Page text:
I have very fond memories of working on Long Story Short: the Belfast Opera in June 2016. I am deeply grateful to director Conor Hanratty, conductor David Brophy and composer Neil Martin for taking a chance on an emerging artist for one of the principal roles in this groundbreaking community-inspired opera.
So it's no surprise then, that when I get a call in April from Mr. Martin to see if I'd take part in his newest project, I said yes before he'd even finished the pitch! And what a pitch it was. Neil Martin had received a commission from HRH the Prince of Wales to compose a song cycle, Song After Rain, in English, Irish and Ulster Scots. Nothing as obvious as asking me to sing the Irish bit, mind you. No, the mezzo role was the Ulster Scots section - a beautiful and lively passage about a cheeky blackbird shirking his singing duties in the woodland chorus, from an 18th Century text.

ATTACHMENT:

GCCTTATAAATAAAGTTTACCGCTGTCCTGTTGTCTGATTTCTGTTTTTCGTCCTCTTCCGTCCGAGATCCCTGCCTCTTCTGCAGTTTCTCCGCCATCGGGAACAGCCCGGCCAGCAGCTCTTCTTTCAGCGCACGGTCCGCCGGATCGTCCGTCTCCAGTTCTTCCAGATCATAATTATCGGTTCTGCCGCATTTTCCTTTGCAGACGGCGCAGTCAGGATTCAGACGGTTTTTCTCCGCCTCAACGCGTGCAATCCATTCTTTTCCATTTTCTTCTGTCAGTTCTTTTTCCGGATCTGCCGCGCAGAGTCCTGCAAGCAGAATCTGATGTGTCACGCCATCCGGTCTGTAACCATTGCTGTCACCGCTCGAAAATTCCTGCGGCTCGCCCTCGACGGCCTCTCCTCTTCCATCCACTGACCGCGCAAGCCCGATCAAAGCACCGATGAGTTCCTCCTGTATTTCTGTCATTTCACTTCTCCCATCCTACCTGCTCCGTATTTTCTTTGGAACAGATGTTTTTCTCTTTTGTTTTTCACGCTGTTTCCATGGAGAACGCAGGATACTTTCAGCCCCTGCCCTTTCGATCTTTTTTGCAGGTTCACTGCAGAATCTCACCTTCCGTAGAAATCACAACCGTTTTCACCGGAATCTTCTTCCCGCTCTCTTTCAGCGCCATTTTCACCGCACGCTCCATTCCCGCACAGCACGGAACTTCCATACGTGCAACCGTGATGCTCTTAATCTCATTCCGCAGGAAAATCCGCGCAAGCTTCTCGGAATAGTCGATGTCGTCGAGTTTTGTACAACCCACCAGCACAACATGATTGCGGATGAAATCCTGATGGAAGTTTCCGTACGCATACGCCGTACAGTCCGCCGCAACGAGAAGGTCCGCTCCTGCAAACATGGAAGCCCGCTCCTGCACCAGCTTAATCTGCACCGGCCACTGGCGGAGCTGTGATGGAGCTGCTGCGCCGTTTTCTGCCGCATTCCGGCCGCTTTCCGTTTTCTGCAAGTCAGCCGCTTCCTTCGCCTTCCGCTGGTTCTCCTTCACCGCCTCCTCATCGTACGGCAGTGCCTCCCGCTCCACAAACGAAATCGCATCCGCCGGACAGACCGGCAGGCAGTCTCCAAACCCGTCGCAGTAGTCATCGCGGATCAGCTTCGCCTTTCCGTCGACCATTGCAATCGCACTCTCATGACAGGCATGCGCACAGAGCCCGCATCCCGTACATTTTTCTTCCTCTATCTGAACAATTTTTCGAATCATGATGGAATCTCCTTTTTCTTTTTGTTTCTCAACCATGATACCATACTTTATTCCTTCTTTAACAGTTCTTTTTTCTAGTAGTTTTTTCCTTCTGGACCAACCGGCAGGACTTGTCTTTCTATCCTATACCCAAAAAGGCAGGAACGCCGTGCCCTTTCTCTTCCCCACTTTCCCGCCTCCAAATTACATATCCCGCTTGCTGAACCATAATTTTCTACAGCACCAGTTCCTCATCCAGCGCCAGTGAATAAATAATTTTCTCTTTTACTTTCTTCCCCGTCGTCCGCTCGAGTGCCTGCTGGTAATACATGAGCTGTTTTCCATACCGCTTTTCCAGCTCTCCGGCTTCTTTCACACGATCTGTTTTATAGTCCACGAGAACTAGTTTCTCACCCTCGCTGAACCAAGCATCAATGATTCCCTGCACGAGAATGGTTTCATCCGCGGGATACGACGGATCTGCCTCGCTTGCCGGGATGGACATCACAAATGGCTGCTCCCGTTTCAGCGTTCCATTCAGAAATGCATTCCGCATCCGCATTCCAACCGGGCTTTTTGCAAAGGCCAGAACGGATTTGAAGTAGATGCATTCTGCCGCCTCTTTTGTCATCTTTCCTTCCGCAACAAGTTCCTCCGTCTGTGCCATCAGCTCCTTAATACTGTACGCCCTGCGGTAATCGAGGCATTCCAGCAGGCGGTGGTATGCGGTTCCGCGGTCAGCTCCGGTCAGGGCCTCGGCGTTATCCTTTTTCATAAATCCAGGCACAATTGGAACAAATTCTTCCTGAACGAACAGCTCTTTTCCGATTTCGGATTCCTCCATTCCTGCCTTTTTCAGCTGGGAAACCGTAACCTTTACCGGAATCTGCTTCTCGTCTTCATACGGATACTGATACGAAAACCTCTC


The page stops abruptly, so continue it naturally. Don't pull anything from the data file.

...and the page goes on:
The music, as always, was gorgeous, but it took a little while to get my head around the language. I spoke to people who had sung Robert Burns texts (thanks Arthur Bruce!) and went back and forth to make sure I got it right. Not that I would ever leave diction to chance, but I am glad I had taken the time. HRH is quite the expert on Doric dialects, as he explained to me at the reception in Hillsborough House.
This was a simply glorious gig: working to premiere music by a composer I admire; getting to explore a new language to sing in and meeting their Royal Highnesses the Prince of Wales and Duchess of Cornwall. I am indebted to Neil Martin and the Lord Lieutenant Fionnuala Jay O'Boyle for asking me to take part in this occasion. I wan't forget this one!